registered attendees. we will have millions of people watching online. online, it's not only the biggest but the best and most exciting. our themes are about innovation, fun, giving back. you'll see that all through the week. >> some of the speakers hillary clinton, al gore, mark andreessen. how do you create this lineup? >> everyone is coming to dream force next week. we have government leaders but we also have the world economic forum the founder and inspirational speakers like tony robbins. we have technical luminaries like mark andreessen. we are so excited you will be interviewing marc. >> i get an hour with him on stage. >> we have over 2000 customers speaking.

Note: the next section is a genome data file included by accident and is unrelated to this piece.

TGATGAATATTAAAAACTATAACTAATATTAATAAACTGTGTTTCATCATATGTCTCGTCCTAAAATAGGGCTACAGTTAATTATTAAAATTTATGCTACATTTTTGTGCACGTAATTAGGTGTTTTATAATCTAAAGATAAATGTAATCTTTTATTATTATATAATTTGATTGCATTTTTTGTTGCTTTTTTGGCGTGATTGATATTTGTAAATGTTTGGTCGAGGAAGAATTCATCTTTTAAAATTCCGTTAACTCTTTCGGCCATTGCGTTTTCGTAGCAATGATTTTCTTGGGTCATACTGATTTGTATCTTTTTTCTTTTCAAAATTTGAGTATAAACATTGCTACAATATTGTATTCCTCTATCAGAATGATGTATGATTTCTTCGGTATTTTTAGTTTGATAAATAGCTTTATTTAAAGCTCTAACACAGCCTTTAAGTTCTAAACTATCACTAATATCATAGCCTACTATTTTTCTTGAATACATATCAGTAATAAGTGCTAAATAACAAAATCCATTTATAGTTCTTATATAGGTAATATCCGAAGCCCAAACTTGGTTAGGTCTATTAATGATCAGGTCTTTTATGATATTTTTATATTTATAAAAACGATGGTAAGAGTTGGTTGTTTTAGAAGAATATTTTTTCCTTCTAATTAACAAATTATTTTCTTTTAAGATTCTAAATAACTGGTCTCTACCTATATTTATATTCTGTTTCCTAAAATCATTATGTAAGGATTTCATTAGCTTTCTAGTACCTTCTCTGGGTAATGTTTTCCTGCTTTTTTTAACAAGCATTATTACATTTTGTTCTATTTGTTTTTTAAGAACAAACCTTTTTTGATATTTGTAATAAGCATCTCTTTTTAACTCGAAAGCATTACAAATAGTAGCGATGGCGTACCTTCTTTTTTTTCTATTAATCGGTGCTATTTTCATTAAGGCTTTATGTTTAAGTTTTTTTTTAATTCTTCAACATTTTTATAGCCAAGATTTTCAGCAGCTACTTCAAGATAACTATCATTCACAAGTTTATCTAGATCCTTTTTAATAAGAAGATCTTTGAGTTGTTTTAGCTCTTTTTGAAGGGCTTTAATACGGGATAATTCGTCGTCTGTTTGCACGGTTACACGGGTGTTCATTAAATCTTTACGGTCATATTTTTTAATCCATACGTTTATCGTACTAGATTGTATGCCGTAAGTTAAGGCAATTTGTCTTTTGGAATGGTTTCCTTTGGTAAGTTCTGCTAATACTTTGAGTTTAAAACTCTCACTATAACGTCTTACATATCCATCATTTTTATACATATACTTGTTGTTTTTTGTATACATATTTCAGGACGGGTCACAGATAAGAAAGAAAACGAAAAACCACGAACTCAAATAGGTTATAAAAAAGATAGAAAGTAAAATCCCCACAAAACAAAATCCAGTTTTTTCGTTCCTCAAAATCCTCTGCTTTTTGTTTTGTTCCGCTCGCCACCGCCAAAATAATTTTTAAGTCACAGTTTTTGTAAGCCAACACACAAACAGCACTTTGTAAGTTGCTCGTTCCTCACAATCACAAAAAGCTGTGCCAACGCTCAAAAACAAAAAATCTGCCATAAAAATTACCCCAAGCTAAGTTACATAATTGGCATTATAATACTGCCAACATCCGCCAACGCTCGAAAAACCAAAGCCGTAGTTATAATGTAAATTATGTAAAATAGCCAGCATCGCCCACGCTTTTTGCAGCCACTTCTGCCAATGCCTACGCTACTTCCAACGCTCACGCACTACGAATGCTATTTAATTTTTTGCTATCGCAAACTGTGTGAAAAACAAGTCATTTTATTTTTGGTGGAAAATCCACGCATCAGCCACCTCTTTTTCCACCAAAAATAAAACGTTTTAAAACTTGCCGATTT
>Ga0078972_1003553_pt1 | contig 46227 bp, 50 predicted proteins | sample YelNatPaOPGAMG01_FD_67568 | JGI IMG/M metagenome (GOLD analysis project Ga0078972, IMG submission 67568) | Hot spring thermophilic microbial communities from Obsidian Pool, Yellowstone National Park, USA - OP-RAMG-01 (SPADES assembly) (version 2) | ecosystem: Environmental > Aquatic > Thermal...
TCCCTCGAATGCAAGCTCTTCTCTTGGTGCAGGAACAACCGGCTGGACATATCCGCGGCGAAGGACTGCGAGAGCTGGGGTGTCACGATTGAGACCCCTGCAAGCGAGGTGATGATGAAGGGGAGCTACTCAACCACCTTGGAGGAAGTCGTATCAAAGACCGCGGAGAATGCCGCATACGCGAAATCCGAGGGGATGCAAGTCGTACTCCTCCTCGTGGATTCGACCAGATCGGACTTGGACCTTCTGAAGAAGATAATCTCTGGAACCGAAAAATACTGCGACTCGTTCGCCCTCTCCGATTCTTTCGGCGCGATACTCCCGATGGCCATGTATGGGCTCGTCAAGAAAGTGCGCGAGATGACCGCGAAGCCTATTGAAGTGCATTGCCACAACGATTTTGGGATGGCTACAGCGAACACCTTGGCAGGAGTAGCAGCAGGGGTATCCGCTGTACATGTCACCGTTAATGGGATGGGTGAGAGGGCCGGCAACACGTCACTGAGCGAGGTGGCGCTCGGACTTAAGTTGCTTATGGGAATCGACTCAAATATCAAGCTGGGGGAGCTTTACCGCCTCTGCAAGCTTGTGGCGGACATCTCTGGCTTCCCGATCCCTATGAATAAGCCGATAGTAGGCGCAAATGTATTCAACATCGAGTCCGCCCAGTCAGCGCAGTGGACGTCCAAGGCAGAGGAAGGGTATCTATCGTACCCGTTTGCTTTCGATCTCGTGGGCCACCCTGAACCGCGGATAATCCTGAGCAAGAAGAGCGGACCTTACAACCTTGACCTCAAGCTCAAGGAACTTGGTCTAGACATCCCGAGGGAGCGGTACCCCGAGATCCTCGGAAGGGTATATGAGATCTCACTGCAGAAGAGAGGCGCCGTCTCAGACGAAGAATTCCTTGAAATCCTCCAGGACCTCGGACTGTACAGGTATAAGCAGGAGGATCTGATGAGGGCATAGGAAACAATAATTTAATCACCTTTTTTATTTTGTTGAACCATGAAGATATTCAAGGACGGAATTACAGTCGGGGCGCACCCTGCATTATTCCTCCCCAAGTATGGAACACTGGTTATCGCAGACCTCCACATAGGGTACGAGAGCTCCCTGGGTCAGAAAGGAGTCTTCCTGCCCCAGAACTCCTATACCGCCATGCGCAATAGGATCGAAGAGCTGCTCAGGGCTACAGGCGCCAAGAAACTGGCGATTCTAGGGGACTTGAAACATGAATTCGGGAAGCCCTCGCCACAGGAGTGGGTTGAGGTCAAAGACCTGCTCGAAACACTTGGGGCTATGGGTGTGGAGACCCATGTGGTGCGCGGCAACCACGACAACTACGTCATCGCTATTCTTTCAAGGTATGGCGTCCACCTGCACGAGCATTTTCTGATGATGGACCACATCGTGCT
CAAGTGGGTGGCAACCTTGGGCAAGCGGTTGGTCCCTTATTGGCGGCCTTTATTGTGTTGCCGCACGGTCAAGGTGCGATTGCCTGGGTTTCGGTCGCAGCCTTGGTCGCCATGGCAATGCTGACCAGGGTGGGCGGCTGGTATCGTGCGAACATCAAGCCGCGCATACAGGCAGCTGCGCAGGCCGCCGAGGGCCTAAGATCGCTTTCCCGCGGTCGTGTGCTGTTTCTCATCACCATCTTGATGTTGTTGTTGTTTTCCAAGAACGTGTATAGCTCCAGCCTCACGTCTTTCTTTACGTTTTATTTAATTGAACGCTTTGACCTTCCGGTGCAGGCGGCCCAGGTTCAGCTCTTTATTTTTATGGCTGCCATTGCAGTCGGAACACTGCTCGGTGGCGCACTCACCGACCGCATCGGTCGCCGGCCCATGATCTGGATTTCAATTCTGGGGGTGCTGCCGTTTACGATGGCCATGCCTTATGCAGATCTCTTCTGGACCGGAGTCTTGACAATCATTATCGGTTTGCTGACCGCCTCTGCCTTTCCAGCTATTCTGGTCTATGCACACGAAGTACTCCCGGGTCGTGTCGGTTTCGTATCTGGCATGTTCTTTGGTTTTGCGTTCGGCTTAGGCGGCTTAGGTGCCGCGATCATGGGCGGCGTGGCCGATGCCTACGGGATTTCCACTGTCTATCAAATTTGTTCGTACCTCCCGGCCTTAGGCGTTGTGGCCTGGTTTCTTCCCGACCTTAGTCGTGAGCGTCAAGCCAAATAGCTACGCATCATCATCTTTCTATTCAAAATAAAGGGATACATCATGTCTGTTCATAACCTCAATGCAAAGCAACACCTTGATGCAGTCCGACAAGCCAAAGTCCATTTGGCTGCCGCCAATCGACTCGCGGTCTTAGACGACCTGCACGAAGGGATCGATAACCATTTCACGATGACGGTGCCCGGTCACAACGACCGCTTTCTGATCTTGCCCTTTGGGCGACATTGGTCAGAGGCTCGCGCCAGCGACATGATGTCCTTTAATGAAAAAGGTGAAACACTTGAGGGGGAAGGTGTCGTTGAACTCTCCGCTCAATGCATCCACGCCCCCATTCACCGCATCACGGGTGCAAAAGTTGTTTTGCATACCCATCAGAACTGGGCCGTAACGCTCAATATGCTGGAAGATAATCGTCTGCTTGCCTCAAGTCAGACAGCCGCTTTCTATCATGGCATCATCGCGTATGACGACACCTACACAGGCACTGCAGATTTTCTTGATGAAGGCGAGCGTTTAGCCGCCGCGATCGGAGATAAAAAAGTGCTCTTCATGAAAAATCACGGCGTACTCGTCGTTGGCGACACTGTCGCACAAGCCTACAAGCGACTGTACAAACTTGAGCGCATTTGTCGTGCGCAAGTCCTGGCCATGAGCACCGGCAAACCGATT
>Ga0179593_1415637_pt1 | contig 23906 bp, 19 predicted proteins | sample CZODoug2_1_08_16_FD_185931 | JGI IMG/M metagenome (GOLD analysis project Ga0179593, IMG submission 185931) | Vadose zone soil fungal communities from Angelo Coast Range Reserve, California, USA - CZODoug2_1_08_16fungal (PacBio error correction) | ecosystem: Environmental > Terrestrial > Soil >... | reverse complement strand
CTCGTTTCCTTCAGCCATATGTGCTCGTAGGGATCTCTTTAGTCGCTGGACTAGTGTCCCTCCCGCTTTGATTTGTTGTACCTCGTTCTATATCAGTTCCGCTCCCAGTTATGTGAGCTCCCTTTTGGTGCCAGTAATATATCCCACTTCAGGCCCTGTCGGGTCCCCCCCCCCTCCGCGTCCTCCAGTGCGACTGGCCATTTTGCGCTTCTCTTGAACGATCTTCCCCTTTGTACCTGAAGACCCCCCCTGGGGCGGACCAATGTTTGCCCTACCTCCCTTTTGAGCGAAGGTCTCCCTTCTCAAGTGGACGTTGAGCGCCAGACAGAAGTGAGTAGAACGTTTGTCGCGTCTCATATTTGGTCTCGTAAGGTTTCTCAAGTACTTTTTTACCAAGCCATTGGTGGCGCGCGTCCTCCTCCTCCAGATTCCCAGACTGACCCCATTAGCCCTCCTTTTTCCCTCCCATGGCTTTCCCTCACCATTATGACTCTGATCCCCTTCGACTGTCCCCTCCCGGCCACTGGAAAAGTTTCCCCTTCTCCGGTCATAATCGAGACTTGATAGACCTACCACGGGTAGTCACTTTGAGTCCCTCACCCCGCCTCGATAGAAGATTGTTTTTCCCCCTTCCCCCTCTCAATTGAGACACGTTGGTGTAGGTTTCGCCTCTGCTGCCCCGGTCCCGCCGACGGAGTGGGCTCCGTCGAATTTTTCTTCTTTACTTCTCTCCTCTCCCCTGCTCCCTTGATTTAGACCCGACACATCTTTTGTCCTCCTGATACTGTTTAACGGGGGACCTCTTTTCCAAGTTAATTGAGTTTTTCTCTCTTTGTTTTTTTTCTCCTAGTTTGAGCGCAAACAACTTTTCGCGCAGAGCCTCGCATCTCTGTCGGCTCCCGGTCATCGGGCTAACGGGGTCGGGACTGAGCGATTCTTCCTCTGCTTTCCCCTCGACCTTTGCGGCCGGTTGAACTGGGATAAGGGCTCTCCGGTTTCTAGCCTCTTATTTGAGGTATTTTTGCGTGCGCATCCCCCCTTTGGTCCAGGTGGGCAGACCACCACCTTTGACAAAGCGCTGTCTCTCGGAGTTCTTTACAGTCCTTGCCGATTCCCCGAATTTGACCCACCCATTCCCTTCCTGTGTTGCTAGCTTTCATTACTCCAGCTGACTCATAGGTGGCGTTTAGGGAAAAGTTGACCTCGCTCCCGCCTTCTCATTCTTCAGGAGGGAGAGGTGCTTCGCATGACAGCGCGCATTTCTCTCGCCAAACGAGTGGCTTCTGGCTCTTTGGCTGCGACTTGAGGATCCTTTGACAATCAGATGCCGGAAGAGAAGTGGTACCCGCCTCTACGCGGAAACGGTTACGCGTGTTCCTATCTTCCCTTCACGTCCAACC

>> how much does dream force impact the bottom line? what the salesforce get out of this other than marketing? >> it's a huge investment for us, our community. this is the place to be in the gathering to learn what's next in technology, to inspire, to motivate and give back. that is so much of what we do at salesforce and it's an opportunity for all of us to give back. each day we have a focus on giving back. monday is all about fighting hunger to we will raise one million meals and we want the whole community to come out and help us with that. on tuesday it's about children's education and children health. we have the bruno mars benefit concert and we've already raised money to benefit children's health and we have that's coming to dream force on sunday helping that's transition back to civilian life. >> there's been so much going on in the space.